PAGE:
W3C home > Mailing lists > Public > public-webappsec@w3.org > December 2014

Re: Proposal: Marking HTTP As Non-Secure

From: Igor Bukanov <igor@mir2.org>
Date: Sun, 14 Dec 2014 20:26:44 +0100
Message-ID: <CADd11yUkuDXeNw1sKnNj0aAH9HtwKc95CnV=MEQO+bp=bcsMTA@mail.gmail.com>
To: Chris Palmer <palmer@google.com>
Cc: Eduardo Robles Elvira <edulix@agoravoting.com>, "dev-security@lists.mozilla.org" <dev-security@lists.mozilla.org>, blink-dev <blink-dev@chromium.org>, "public-webappsec@w3.org" <public-webappsec@w3.org>, security-dev <security-dev@chromium.org>
I would like to see some hypothetical encrypted http:// when a browser
present a page as if it was over https:// if everything of a secure origin
and as if it was served over plain http if not. That is, if a future
browser shows warnings for plain http, so it will show the same warnings
for encrypted http:// with insecure resources.

The point of such encrypted http:// is to guarantee that *enabling
encryption never degrades user experience* compared with the case of plain
http. This will allow for a particular installation to start serving
everything encrypted independently from the job of fixing the content. And
as the page still served as http://, the user training/expectations about
https:// sites no longer applies.

On 14 December 2014 at 20:08, Chris Palmer <palmer@google.com> wrote:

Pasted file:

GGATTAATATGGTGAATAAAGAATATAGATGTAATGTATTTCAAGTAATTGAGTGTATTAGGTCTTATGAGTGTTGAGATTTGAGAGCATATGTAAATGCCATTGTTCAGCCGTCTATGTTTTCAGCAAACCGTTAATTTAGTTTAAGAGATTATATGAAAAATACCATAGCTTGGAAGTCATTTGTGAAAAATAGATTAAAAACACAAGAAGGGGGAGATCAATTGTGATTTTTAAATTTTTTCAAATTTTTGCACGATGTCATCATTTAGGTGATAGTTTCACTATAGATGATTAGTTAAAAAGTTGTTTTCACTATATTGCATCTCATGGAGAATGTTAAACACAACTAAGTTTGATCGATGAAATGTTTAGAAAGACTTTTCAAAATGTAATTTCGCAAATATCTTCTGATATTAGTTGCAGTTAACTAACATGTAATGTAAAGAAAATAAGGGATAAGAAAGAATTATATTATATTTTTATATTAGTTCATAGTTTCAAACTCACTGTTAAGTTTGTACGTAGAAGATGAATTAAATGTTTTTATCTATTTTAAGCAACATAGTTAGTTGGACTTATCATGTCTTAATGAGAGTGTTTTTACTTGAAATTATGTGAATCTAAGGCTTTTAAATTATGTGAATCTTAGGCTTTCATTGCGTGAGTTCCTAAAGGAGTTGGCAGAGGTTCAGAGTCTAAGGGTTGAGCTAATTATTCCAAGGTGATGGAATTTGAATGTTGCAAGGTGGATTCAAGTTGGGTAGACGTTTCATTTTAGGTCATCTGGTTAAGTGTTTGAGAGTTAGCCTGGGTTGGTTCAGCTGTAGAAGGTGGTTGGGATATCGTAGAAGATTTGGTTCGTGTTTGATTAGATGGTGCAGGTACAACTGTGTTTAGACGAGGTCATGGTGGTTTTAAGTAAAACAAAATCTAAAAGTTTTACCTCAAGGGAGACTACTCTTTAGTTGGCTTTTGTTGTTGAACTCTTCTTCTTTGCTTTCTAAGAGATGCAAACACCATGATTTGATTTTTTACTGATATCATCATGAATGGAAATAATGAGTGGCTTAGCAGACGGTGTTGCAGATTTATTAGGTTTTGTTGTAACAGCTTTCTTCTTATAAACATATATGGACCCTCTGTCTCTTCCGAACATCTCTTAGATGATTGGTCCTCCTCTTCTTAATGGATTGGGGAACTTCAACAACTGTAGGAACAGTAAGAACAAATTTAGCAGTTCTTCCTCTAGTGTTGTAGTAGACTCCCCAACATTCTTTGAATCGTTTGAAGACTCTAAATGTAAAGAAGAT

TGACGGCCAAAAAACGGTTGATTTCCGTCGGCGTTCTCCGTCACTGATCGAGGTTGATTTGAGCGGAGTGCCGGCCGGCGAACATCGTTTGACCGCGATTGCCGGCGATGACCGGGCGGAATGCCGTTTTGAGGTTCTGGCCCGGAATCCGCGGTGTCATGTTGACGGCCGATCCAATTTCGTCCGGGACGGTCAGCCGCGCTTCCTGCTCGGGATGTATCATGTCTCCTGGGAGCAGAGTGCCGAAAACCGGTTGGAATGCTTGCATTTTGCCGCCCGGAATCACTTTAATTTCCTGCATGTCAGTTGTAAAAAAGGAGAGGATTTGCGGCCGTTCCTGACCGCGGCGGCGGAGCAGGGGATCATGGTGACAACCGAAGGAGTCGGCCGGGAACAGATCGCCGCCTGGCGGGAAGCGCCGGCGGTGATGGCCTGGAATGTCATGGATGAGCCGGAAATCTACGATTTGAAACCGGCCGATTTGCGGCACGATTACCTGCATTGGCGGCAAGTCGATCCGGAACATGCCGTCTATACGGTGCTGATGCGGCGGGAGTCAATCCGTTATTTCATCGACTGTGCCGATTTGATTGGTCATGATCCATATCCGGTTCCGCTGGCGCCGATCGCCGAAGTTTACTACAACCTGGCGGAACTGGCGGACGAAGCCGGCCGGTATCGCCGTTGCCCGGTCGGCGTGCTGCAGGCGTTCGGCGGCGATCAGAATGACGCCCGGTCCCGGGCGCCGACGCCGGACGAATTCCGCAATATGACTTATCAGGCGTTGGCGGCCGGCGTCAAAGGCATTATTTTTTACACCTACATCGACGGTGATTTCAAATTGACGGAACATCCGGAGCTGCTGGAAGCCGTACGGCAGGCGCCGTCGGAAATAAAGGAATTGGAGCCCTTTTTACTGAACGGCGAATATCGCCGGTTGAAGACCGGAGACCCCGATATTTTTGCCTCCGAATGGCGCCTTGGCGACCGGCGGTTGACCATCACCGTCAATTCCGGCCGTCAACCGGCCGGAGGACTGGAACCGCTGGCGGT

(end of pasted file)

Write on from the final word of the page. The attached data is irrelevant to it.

> On Sun, Dec 14, 2014 at 10:53 AM, Igor Bukanov <igor@mir2.org> wrote:
> I.e. just consider that currently a hosting provider has no option to
>> unconditionally encrypt pages they host for modern browsers as that may
>> break pages of the users. With encrypted http:// they get such option
>> delegating the job of fixing warnings about insecure context to the content
>> producers as it should.
> I'm sorry; I still don't understand what you mean. Do you mean that you
> want browsers to treat some hypothetical encrypted HTTP protocol as if it
> were a secure origin, but still allow non-secure embedded content in these
> origins?
> I would argue strongly against that, and so far not even the
> "opportunistic encryption" advocates have argued for that.
Received on Monday, 15 December 2014 08:56:36 UTC

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